While working out at the local gym a few weeks ago, I noticed a young woman walking around wiping down equipment, stripping weights, and putting away dumbbells that were left scattered around from the night before. She obviously works the early shift and went about her task without any visible dissatisfaction or animosity against those that failed to clean up after themselves.
There are a number of signs posted throughout the gym that ask the members to rerack their weights. Maybe its old-school and it’s technically her job, but it seems to me that once he (or she) was done with their last rep, they would kindly put their toys away where they found them. After all, not every person can do leg presses with eight plates on each side or hoist 80lb dumbbells over their head.
Before you start, this is not a generational thing – every decade has its ding dongs that feel the world owes them a favor. In the fire service, we call it entitlement. Admittedly, I have struggled when faced with a “professional” that, when caught in some act of impropriety, has claimed that they did not know any better because the department had not gotten around to drafting a policy specifically written to address the situation. Thus, some feel they should get a pass, another chance, or some other form of institutional forgiveness. Admittedly, there is a place for patience, and interpretations can certainly vary from person to person. But, I’m talking about things that your Mama should have taught you while you were growing up; things that every fire candidate likely inferred that they understood when they interviewed for the job.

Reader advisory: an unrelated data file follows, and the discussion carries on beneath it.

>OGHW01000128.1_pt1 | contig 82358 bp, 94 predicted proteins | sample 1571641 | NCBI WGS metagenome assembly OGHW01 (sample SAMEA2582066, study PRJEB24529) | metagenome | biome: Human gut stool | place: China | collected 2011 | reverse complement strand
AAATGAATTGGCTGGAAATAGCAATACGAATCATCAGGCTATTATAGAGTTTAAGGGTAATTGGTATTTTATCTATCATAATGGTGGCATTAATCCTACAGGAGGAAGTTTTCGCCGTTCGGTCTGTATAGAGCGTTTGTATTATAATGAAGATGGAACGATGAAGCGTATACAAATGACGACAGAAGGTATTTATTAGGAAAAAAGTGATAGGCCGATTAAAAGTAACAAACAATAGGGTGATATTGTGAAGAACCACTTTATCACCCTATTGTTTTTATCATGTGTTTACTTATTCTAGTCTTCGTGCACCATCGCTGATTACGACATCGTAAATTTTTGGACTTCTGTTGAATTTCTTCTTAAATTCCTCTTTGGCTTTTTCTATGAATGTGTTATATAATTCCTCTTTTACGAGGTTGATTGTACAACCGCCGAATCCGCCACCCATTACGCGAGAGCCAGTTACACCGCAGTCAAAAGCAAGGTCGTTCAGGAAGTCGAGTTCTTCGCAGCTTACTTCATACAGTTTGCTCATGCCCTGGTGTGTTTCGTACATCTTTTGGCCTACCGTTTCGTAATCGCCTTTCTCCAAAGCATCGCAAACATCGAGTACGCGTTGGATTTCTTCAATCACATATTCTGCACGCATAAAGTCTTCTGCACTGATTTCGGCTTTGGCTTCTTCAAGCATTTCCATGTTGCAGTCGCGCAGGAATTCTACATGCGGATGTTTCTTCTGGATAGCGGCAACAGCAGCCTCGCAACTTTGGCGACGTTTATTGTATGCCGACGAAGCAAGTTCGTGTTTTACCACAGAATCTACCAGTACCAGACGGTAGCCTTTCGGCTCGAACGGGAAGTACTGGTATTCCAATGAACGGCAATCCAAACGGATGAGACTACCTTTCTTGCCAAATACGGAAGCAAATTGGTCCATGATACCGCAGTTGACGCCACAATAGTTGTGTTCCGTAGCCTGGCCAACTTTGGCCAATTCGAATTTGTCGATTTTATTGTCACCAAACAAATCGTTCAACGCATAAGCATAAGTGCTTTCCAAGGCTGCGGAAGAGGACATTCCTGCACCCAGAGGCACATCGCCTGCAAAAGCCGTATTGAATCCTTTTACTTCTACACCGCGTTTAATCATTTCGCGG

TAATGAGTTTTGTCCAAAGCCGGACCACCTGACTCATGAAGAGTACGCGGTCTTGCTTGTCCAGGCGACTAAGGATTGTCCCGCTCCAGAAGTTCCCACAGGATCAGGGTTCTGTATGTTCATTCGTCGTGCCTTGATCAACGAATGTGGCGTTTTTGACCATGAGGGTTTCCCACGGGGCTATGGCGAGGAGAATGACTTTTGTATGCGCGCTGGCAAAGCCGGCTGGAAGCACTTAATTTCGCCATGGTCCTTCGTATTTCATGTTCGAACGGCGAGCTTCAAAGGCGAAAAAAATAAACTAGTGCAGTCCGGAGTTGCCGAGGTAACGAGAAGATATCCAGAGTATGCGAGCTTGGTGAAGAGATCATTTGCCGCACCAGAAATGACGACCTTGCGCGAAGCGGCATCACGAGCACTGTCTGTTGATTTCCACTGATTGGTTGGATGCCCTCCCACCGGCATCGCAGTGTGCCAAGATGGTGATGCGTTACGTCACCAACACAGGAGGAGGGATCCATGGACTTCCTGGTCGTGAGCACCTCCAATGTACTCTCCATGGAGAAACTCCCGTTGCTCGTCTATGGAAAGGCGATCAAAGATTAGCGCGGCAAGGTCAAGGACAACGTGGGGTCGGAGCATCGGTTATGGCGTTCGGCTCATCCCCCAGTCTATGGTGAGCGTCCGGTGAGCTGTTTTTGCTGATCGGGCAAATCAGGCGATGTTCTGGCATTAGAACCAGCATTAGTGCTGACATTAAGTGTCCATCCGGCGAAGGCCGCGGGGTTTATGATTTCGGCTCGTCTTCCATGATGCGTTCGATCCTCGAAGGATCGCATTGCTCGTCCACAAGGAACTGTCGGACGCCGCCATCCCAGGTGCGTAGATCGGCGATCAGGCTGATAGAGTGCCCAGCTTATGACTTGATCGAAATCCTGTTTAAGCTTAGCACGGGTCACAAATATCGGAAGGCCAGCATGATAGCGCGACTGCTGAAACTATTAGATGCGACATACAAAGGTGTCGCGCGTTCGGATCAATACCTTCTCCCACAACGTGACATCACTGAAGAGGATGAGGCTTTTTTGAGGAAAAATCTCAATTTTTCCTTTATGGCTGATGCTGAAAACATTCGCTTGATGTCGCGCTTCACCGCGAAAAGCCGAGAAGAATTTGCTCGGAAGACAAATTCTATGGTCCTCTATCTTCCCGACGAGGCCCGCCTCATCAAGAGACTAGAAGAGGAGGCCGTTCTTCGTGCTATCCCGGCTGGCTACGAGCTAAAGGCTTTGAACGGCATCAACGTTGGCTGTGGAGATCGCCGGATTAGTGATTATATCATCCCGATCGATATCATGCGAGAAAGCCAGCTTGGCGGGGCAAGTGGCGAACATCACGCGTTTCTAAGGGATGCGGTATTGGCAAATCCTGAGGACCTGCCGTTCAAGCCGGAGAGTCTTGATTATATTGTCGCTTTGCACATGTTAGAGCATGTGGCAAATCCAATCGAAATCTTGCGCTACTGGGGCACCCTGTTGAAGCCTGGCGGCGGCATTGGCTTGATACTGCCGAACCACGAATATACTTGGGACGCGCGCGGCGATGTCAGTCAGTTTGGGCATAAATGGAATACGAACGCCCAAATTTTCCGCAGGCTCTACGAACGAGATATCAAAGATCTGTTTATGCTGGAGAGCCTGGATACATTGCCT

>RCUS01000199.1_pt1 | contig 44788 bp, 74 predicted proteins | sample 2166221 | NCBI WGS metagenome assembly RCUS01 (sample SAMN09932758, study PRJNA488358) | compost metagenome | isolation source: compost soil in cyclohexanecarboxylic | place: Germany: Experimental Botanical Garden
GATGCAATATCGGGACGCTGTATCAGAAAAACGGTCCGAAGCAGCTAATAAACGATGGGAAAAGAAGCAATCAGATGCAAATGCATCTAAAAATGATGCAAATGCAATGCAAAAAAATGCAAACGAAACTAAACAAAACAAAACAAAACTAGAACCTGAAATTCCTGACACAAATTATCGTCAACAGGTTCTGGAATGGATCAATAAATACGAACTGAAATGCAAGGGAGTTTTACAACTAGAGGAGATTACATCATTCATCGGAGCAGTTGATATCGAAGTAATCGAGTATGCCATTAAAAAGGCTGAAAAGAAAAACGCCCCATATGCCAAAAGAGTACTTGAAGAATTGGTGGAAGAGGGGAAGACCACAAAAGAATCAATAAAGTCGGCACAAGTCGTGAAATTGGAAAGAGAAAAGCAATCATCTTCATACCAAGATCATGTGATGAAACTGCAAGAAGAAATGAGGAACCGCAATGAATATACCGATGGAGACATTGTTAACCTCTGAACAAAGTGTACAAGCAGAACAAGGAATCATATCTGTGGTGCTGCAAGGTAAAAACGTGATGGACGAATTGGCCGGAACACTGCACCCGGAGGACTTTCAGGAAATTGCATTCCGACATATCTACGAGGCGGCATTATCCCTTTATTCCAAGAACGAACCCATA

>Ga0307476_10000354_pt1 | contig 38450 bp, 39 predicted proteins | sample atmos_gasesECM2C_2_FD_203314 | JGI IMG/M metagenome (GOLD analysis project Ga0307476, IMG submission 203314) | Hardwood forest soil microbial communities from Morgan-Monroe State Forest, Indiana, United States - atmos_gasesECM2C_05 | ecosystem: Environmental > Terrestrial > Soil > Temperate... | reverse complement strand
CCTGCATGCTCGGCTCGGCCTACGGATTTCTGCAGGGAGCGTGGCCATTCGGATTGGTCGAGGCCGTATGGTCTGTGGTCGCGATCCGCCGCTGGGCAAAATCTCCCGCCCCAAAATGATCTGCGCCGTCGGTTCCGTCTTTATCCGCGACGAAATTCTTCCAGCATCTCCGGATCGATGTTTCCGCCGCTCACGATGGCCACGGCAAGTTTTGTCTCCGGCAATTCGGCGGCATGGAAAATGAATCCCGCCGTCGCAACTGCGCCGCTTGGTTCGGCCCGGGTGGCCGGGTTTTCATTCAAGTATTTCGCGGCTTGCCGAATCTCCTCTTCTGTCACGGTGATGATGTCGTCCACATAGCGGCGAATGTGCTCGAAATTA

Now, for those of you already looking for wiggle room, what I mean by your “Mama,” is your mother, dad, grandparents, first grade teacher, soccer coach, Mr. Rogers, church, synagogue, mosque, or favorite comic book superhero; basically, anybody or anything that may have had some positive influence on the relative position of your moral compass.
The reracking incident did get me thinking about my assumptions; so I conducted a little experiment. For a week, I walked around with a pen and small notepad in my pocket, jotting down situations when it seemed to me that the person(s) should have known better.
Frankly, it was depressing. By the end of the week, creating such a list made me feel like I should be written up for spreading my own negativity. So, I have flipped the script and provided a short list of things we can all do to make someone’s life a little more pleasant.